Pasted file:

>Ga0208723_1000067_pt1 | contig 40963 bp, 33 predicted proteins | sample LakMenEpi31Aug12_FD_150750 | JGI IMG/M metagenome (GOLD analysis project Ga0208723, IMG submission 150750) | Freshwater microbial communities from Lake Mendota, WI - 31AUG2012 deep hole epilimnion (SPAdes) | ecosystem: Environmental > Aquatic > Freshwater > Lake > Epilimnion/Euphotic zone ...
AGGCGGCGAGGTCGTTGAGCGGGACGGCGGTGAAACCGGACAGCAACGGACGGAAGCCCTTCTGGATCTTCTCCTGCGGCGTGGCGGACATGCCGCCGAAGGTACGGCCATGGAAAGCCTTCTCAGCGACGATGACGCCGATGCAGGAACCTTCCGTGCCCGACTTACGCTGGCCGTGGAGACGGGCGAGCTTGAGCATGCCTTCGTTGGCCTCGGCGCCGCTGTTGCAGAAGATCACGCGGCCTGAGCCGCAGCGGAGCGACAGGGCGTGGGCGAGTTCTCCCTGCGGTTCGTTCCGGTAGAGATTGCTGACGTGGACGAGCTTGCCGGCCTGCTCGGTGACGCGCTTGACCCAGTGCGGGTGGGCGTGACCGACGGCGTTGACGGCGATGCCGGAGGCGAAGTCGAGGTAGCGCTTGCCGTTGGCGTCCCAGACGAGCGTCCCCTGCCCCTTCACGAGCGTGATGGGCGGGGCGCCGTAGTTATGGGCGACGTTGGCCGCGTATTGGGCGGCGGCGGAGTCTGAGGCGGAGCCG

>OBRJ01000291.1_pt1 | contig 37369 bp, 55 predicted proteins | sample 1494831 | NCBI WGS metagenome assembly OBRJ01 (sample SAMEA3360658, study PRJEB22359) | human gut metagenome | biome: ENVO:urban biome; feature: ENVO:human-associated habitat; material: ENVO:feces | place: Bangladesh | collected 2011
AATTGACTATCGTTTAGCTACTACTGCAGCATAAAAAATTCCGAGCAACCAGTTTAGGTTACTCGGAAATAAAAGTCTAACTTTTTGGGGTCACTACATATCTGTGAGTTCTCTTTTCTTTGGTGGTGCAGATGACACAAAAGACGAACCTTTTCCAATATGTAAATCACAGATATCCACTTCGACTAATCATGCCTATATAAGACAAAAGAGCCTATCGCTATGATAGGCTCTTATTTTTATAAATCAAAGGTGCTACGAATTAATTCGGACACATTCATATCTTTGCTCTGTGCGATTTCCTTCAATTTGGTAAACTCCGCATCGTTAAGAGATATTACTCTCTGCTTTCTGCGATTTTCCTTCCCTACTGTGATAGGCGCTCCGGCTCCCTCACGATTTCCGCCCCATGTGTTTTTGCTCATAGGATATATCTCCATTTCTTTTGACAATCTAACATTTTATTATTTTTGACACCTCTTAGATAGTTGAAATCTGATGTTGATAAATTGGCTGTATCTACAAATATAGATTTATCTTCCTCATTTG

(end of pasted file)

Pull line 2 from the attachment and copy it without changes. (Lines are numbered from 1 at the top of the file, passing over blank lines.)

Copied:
AGGCGGCGAGGTCGTTGAGCGGGACGGCGGTGAAACCGGACAGCAACGGACGGAAGCCCTTCTGGATCTTCTCCTGCGGCGTGGCGGACATGCCGCCGAAGGTACGGCCATGGAAAGCCTTCTCAGCGACGATGACGCCGATGCAGGAACCTTCCGTGCCCGACTTACGCTGGCCGTGGAGACGGGCGAGCTTGAGCATGCCTTCGTTGGCCTCGGCGCCGCTGTTGCAGAAGATCACGCGGCCTGAGCCGCAGCGGAGCGACAGGGCGTGGGCGAGTTCTCCCTGCGGTTCGTTCCGGTAGAGATTGCTGACGTGGACGAGCTTGCCGGCCTGCTCGGTGACGCGCTTGACCCAGTGCGGGTGGGCGTGACCGACGGCGTTGACGGCGATGCCGGAGGCGAAGTCGAGGTAGCGCTTGCCGTTGGCGTCCCAGACGAGCGTCCCCTGCCCCTTCACGAGCGTGATGGGCGGGGCGCCGTAGTTATGGGCGACGTTGGCCGCGTATTGGGCGGCGGCGGAGTCTGAGGCGGAGCCG